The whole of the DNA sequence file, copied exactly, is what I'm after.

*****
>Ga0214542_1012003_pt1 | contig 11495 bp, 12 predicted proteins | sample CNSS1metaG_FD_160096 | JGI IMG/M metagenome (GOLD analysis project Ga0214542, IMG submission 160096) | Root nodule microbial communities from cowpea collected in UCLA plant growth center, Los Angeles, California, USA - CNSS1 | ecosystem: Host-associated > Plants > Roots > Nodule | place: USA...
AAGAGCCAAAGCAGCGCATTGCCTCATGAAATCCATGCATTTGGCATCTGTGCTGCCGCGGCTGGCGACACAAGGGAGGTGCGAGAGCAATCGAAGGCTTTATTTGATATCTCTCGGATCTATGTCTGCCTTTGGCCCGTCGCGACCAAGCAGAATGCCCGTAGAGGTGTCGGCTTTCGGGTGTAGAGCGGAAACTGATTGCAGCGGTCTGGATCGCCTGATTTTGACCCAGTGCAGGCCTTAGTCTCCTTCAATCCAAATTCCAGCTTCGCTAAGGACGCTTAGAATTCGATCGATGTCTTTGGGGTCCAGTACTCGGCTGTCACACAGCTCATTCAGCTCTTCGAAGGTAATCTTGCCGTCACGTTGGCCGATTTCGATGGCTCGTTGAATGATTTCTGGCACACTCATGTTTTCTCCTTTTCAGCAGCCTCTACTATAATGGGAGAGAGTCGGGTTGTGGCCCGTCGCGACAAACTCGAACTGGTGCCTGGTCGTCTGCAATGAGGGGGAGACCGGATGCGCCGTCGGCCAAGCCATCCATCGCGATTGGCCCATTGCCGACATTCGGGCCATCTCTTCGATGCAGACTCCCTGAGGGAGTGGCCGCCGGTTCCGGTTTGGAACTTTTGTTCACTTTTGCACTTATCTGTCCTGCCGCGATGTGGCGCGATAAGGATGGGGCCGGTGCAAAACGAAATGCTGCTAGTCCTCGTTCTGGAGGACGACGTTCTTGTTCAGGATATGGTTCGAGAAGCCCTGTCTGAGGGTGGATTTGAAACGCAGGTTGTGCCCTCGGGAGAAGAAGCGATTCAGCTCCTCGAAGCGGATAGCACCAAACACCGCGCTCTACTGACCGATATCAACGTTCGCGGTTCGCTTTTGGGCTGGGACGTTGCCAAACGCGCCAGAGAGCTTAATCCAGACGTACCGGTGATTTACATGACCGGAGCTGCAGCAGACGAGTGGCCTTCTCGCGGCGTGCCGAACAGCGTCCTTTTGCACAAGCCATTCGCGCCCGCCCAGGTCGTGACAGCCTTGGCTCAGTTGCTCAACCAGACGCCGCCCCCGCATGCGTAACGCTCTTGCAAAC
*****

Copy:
>Ga0214542_1012003_pt1 | contig 11495 bp, 12 predicted proteins | sample CNSS1metaG_FD_160096 | JGI IMG/M metagenome (GOLD analysis project Ga0214542, IMG submission 160096) | Root nodule microbial communities from cowpea collected in UCLA plant growth center, Los Angeles, California, USA - CNSS1 | ecosystem: Host-associated > Plants > Roots > Nodule | place: USA...
AAGAGCCAAAGCAGCGCATTGCCTCATGAAATCCATGCATTTGGCATCTGTGCTGCCGCGGCTGGCGACACAAGGGAGGTGCGAGAGCAATCGAAGGCTTTATTTGATATCTCTCGGATCTATGTCTGCCTTTGGCCCGTCGCGACCAAGCAGAATGCCCGTAGAGGTGTCGGCTTTCGGGTGTAGAGCGGAAACTGATTGCAGCGGTCTGGATCGCCTGATTTTGACCCAGTGCAGGCCTTAGTCTCCTTCAATCCAAATTCCAGCTTCGCTAAGGACGCTTAGAATTCGATCGATGTCTTTGGGGTCCAGTACTCGGCTGTCACACAGCTCATTCAGCTCTTCGAAGGTAATCTTGCCGTCACGTTGGCCGATTTCGATGGCTCGTTGAATGATTTCTGGCACACTCATGTTTTCTCCTTTTCAGCAGCCTCTACTATAATGGGAGAGAGTCGGGTTGTGGCCCGTCGCGACAAACTCGAACTGGTGCCTGGTCGTCTGCAATGAGGGGGAGACCGGATGCGCCGTCGGCCAAGCCATCCATCGCGATTGGCCCATTGCCGACATTCGGGCCATCTCTTCGATGCAGACTCCCTGAGGGAGTGGCCGCCGGTTCCGGTTTGGAACTTTTGTTCACTTTTGCACTTATCTGTCCTGCCGCGATGTGGCGCGATAAGGATGGGGCCGGTGCAAAACGAAATGCTGCTAGTCCTCGTTCTGGAGGACGACGTTCTTGTTCAGGATATGGTTCGAGAAGCCCTGTCTGAGGGTGGATTTGAAACGCAGGTTGTGCCCTCGGGAGAAGAAGCGATTCAGCTCCTCGAAGCGGATAGCACCAAACACCGCGCTCTACTGACCGATATCAACGTTCGCGGTTCGCTTTTGGGCTGGGACGTTGCCAAACGCGCCAGAGAGCTTAATCCAGACGTACCGGTGATTTACATGACCGGAGCTGCAGCAGACGAGTGGCCTTCTCGCGGCGTGCCGAACAGCGTCCTTTTGCACAAGCCATTCGCGCCCGCCCAGGTCGTGACAGCCTTGGCTCAGTTGCTCAACCAGACGCCGCCCCCGCATGCGTAACGCTCTTGCAAAC